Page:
As usual, I am getting the reading all wrong. I am reading her last book first. Immortals for a Moment (Amazon Affiliate Link) is her second book after My Daughter’s Mum (Amazon Affiliate Link). It took me about two months to read the book starting on January 3 and ending on March 4. Some of the chapters are overwhelming and the depth of the matter leaves you thinking for quite a few days after you reading. Her writing made me observe my wife and my relationship with our daughter.

Let’s start with the title of the book. This quote comes towards the end, in between the last and the penultimate chapters –

Snatching the eternal out of the desperately fleeting is the great magic trick of human existence.

Tennessee Williams

Most of Badhwar’s writing is routine, day to day happenings. But, as they progress, they somehow catch a glimpse of the eternal laws. She writes somewhere:

Stories trick us. A story that starts off looking like it’s my story turns out later to be everyone else’s story.

Natasha Badhwar

She talks about how writing helped her create a record of happenings that let her look back at her life and spot trends that she would have missed otherwise in her conversation with Amit Varma. In the book, she writes:

Writing connects the stories. The writing brain is usually not the social self. It is slower and smarter. Writing forces me to understand and unravel, rather than judge.

Writing makes us read better. I scour words by others, looking for sentences that say what I have also felt. I look for worlds that are more honest than the one I am stuck in. I am forced to become honest to deserve entry into a better world.

Writing can be a pious activity, like a prayer after a bath. It has to be done with a clean and honest intent. Its purpose is to focus our own mind so we can draw on our abilities.

Natasha Badhwar

Reading the book during a particularly troubled times in the backdrop of the CAA-NRC protests, I found some of her writing reflective. Especially since some of the arguments are with people we love.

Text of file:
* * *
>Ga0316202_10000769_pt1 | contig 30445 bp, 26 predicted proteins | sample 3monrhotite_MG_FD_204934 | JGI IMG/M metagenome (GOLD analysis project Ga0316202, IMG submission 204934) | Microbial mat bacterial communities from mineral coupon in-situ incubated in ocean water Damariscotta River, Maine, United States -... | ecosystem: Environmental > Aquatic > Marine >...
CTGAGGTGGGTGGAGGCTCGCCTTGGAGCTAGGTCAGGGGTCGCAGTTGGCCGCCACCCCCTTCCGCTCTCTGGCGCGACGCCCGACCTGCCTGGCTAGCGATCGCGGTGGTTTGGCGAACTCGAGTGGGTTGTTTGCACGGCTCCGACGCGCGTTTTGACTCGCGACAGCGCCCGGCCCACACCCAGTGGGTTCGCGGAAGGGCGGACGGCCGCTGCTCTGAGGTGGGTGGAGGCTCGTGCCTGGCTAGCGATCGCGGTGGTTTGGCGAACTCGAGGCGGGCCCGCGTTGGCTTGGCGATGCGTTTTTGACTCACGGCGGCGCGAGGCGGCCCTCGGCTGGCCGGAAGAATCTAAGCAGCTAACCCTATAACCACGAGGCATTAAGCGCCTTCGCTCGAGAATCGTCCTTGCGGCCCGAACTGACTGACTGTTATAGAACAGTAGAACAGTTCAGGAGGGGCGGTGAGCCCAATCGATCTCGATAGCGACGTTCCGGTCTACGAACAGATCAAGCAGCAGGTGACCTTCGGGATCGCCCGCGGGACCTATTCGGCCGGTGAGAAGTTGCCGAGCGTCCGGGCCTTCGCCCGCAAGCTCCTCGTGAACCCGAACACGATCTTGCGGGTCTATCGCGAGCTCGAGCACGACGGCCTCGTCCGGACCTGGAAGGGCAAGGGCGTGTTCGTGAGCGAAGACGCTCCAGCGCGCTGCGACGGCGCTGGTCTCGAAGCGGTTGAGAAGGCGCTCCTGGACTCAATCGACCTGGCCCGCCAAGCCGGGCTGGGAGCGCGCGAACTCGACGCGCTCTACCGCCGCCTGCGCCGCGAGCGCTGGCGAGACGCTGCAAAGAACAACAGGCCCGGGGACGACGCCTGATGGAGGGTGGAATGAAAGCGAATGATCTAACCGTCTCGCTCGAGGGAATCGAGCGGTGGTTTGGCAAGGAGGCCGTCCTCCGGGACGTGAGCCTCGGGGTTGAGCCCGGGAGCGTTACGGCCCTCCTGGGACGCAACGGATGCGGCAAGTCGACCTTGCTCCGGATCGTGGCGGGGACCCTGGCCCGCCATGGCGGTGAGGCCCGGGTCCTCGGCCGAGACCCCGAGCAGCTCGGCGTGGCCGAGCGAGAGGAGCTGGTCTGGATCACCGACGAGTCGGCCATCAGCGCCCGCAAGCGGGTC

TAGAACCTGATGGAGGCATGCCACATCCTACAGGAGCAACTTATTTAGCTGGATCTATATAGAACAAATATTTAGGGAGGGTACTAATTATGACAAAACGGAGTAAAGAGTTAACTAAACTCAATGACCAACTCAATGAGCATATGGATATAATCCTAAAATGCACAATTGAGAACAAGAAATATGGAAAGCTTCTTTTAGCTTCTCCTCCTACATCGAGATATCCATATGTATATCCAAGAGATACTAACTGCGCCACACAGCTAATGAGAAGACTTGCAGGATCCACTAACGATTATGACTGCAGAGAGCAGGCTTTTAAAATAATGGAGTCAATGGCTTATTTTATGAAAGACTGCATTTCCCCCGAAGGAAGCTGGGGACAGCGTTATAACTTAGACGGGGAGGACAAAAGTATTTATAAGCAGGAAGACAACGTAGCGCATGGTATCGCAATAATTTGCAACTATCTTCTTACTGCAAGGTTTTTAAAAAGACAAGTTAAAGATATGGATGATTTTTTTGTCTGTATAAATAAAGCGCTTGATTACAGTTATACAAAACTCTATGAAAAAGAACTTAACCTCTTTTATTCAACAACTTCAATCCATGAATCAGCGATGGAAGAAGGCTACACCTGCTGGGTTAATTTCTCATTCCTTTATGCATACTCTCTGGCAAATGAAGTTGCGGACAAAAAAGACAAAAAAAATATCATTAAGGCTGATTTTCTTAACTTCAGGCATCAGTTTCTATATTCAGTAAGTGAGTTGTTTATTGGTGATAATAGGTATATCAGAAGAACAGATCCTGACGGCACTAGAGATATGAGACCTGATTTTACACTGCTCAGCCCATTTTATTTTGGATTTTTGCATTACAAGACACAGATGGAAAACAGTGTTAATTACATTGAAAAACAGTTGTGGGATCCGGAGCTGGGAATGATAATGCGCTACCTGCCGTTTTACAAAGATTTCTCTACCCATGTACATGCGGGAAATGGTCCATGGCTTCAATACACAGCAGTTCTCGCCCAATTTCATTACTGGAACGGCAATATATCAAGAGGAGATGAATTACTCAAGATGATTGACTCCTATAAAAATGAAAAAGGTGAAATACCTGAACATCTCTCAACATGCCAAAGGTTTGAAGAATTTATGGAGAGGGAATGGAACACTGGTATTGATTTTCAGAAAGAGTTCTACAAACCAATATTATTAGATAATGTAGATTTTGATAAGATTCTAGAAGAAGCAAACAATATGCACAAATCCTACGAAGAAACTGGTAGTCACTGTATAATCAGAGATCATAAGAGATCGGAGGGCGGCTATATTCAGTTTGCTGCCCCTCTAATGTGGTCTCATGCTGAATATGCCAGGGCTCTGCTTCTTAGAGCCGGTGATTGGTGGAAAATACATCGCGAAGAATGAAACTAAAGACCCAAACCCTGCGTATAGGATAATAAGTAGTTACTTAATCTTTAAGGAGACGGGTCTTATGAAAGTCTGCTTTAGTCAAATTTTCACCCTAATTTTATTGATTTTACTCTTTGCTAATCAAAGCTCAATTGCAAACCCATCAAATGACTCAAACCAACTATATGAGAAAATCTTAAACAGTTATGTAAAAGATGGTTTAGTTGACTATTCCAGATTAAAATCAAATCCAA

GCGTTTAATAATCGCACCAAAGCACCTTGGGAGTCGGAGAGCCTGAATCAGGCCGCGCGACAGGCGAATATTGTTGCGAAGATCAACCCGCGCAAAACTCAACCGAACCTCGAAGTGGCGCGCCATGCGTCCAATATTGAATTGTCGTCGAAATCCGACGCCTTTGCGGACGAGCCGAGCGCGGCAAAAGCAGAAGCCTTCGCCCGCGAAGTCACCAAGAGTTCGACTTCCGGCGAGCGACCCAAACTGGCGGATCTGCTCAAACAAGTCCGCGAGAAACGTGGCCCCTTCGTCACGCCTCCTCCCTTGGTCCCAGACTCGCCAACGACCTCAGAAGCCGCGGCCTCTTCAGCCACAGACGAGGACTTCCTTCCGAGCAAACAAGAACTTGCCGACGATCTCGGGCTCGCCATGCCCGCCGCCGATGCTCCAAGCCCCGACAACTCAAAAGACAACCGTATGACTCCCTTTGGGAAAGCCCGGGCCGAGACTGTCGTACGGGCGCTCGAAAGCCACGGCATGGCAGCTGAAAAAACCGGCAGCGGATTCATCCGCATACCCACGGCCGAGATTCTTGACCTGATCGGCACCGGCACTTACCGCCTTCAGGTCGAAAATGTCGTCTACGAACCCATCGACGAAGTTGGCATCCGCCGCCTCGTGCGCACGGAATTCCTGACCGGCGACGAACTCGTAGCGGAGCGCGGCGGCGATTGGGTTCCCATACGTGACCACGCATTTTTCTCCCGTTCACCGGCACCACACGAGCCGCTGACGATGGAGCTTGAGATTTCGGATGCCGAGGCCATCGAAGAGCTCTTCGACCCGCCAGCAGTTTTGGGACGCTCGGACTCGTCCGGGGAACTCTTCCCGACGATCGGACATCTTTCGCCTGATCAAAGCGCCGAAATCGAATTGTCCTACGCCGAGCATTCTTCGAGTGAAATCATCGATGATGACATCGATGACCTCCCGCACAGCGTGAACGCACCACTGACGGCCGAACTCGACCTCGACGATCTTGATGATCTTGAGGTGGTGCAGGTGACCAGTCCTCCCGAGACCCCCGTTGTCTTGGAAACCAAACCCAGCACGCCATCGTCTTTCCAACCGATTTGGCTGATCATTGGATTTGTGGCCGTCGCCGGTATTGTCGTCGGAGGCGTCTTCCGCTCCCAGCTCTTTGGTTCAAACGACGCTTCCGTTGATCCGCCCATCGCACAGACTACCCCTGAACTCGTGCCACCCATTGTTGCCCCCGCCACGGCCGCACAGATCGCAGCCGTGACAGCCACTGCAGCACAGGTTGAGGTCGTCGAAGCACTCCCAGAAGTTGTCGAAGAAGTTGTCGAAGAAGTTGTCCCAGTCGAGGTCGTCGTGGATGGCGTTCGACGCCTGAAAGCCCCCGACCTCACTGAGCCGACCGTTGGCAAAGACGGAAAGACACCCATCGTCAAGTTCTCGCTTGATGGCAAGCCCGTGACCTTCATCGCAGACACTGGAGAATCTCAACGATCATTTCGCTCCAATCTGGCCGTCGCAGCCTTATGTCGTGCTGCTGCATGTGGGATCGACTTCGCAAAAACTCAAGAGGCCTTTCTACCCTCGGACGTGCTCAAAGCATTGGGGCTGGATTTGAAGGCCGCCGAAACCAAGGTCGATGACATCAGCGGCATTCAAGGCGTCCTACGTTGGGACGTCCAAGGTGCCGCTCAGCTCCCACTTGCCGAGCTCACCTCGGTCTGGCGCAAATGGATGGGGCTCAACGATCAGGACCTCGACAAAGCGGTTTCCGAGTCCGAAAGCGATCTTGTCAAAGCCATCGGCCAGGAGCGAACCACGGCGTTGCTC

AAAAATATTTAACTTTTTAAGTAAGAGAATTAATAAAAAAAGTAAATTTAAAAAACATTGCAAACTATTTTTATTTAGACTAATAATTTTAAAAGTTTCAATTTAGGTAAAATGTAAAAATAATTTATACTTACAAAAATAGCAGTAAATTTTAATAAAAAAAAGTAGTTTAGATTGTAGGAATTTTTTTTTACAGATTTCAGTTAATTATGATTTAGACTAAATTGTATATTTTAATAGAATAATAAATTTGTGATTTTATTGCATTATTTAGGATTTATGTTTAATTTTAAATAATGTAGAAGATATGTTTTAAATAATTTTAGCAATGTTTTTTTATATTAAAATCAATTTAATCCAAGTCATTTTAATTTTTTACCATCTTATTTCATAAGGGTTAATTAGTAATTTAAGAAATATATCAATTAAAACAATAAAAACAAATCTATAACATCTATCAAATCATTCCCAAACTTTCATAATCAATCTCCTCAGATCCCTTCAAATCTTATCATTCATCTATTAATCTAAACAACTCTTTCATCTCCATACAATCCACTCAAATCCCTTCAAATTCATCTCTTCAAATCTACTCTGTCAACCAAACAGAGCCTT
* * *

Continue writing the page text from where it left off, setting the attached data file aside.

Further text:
I have given up on arguments without bothering to engage. But I am holding on to the belief that people are more than what they say they believe. It’s a waste of time to take them personally.

Natasha Badhwar

One of her observation made me learn about something I experienced in my past life as a bank clerk. Each document with a different spelling of the same name. But, only in the documents of the poor. It seemed that so many updates to the names that I made makes sense in light of this sentence:

‘We are poor,’ she said. People get offended if we have good names.

Natasha Badhwar

I’ve never felt particularly attached to any home that I have lived in so far. However, this definition of a home that she provides, makes me reconsider my own definition of home:

Home is a place you create inside yourself, we discover. It is a landing ground whenever we need to touch base with our own selves. The further we travel to immerse ourselves in an unfamiliar world, the closer we get to ourselves.

Natasha Badhwar

Her insights into parenting alone will require reading the book and her pieces in Mint Lounge. But, this is the crux, according to me, or my interpretation of her work:

One of the biggest lies of parenting is that the parents are always right. The second lie is that it is the children’s responsibility to make their parents happy when they grow up.